Flipping the Script: Bryce Johnson’s Unique Talent

Flipping the Script: Bryce Johnson’s Unique Talent

When Bryce Johnson ’21 was initially spotted as a high school player by Amherst men’s soccer head coach Justin Serpone, he wasn’t showing off his speed, tackling or foot skills.

Johnson started playing soccer at the age of five, but it was his passion for another sport that taught him the mechanics of the famous “flip throw” that first caught Serpone’s eye.

“I did gymnastics when I was little,” said Johnson, “so I could already do the front handspring. When I was 9 years old, I decided to give flip throwing a shot.” The flip throw, which adds velocity and power through centripetal force, extends the viable range of the throw-in and transforms it into a set piece.

The long throw has been a defining feature of several successful teams, most notably the 2016 Iceland national squad which, against all odds, used the power of Aron Gunnarsson’s throw to stun the world. The flip throw, however, is uniquely utilized by Johnson.

This year’s Mammoths are glad Johnson developed the skill; Johnson has started in 13 of 14 games this year, helping lead Amherst to a 12-0-2 record, first place in the NESCAC, and the No. 1 overall ranking in DIII soccer. Johnson is a fan favorite; his throws can travel up to 70 yards, making throw-ins at midfield a genuine scoring opportunity.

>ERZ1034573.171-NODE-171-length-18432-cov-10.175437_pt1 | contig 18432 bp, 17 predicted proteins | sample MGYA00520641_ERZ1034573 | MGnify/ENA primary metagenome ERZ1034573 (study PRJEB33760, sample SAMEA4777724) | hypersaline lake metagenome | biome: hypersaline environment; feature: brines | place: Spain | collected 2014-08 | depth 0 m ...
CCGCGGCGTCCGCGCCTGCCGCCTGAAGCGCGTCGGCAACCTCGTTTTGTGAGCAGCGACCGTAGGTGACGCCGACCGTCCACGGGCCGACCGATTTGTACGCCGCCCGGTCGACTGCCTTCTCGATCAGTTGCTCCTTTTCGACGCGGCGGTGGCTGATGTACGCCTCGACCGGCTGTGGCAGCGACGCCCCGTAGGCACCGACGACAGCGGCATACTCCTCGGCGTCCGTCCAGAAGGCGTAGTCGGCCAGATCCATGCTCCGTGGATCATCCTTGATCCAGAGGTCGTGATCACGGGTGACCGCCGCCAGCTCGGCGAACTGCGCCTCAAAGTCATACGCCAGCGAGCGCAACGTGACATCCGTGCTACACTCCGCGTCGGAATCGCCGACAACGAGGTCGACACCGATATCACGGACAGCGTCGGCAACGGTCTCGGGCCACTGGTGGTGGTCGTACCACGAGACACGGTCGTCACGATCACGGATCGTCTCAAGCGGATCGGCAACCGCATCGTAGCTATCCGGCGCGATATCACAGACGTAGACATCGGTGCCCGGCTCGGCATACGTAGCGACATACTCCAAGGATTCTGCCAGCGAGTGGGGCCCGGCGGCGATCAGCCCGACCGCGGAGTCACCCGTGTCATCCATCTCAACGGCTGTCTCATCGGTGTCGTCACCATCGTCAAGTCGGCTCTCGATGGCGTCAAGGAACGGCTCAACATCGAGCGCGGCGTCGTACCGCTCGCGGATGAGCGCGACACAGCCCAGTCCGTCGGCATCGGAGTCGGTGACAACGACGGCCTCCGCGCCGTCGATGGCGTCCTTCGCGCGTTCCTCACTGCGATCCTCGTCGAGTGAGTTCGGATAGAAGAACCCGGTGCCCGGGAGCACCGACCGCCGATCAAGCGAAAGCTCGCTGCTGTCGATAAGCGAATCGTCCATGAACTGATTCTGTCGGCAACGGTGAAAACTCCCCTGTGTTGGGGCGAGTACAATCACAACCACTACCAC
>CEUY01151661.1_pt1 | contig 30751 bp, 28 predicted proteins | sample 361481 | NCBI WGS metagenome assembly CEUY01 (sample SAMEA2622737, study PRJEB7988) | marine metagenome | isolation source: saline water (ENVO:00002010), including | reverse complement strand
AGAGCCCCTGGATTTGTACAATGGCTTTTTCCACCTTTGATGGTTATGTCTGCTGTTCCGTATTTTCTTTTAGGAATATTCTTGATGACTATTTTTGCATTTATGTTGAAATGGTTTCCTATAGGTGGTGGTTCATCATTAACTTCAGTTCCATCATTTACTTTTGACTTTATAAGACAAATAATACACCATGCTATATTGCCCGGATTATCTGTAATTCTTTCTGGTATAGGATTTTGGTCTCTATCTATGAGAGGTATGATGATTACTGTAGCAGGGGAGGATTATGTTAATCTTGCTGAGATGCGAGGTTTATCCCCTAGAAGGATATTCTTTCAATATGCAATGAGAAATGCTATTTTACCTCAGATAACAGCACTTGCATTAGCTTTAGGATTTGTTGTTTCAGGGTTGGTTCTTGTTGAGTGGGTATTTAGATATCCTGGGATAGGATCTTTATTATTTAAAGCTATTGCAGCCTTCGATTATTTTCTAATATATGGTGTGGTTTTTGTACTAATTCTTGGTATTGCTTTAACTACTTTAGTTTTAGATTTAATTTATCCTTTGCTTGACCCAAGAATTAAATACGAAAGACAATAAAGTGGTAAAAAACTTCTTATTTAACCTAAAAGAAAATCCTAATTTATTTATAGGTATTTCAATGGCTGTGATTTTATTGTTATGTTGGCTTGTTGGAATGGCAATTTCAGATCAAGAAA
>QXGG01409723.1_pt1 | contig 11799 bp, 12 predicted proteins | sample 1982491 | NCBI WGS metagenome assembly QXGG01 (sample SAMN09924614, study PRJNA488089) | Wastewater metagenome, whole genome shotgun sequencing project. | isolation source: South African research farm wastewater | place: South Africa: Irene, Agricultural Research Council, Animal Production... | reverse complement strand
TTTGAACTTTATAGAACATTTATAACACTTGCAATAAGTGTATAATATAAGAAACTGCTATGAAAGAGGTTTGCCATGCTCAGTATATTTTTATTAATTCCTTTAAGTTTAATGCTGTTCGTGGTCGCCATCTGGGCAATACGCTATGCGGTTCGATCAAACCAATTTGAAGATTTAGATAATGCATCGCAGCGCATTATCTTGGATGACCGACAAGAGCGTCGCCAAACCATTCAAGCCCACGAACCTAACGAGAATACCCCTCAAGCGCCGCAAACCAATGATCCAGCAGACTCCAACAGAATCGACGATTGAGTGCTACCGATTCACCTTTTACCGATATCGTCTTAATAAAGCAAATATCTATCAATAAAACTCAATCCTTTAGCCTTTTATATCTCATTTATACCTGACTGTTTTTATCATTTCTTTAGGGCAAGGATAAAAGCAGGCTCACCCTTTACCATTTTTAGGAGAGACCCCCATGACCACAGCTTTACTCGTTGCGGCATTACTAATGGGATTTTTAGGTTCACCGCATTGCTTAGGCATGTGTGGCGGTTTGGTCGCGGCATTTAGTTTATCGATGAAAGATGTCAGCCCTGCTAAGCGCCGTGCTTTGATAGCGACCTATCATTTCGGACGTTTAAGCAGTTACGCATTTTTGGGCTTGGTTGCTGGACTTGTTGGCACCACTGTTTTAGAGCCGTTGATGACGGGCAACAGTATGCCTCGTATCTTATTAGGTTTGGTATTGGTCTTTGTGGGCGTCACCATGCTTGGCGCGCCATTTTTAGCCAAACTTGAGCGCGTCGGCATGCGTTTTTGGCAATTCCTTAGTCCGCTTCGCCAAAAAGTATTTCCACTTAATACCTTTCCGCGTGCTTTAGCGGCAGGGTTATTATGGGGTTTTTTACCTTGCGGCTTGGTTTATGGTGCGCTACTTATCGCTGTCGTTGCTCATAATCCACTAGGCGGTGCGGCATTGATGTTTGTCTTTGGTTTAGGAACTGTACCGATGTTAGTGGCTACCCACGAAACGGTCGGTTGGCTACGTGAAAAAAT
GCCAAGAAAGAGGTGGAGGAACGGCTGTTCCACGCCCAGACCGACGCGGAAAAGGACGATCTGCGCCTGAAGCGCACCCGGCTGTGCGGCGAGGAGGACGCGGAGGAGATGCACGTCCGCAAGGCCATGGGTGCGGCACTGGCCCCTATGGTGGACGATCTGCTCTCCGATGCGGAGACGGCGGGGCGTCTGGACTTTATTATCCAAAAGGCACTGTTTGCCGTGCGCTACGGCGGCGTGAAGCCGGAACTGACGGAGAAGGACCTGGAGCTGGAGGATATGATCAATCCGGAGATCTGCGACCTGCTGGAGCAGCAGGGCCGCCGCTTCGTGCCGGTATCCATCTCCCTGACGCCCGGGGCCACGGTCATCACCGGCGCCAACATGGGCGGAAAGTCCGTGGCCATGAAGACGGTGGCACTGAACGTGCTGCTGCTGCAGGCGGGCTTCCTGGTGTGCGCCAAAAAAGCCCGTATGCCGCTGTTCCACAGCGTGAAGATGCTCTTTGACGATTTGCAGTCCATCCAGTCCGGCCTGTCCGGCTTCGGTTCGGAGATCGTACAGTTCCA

Johnson played two seasons at a developmental academy before playing club soccer in Plano, Texas. It was at a Peak Performance Academy soccer camp that Serpone first began to recruit him, and by August 2017, Johnson was a first-year on an Amherst squad coming off of a national championship victory during the previous season.

“As a freshman, I would say that the whole senior class was very welcoming and they made me feel like I was a part of the team from the get-go,” Johnson said. He made an immediate impact, starting 13 of 19 games in 2017. His most vivid memory of the season came on an October weekend when the Mammoths played Tufts and Rutgers-Newark back to back.

“They were both ranked teams, so that was one of our biggest weekends of the year,” said Johnson. “We beat Tufts 1-0, and then won against Rutgers-Newark 2-1 in overtime.” What Johnson failed to mention was the fact that he scored the game-winning goal against Tufts and added a crucial assist in the Rutgers-Newark game.

Fast forward two years, and Johnson has grown into the shoes of the leaders and mentors he first played with as a first year. When asked about Amherst’s undefeated record, Johnson gave the credit to effort and team chemistry: “We’ve done a great job bringing it every game with high energy and focus. We’re gelling as a unit right now.”

On Saturday, Oct. 12, the Mammoths passed their biggest test of this season, dethroning the formerly No. 1 ranked Tufts Jumbos. “It felt pretty good,” said Johnson, “especially because they beat us twice last year and knocked us out of the NCAA tournament.”

Johnson isn’t just a gymnast or a soccer player; a current economics and Spanish major, he’s finding Amherst to be a substantial, yet rewarding, academic challenge. “As long as you do your work and stay on top of things,” said Johnson, “it’s not too bad. My priority is academics, and I like the liberal arts aspect of Amherst.”

Whether studying economics in the classroom, catapulting flip throws on Hitchcock Field or answering questions for The Student, Johnson carries himself with humility and purpose, and will continue to do the same as the men’s soccer team pursues a NESCAC title and a DIII National Championship title.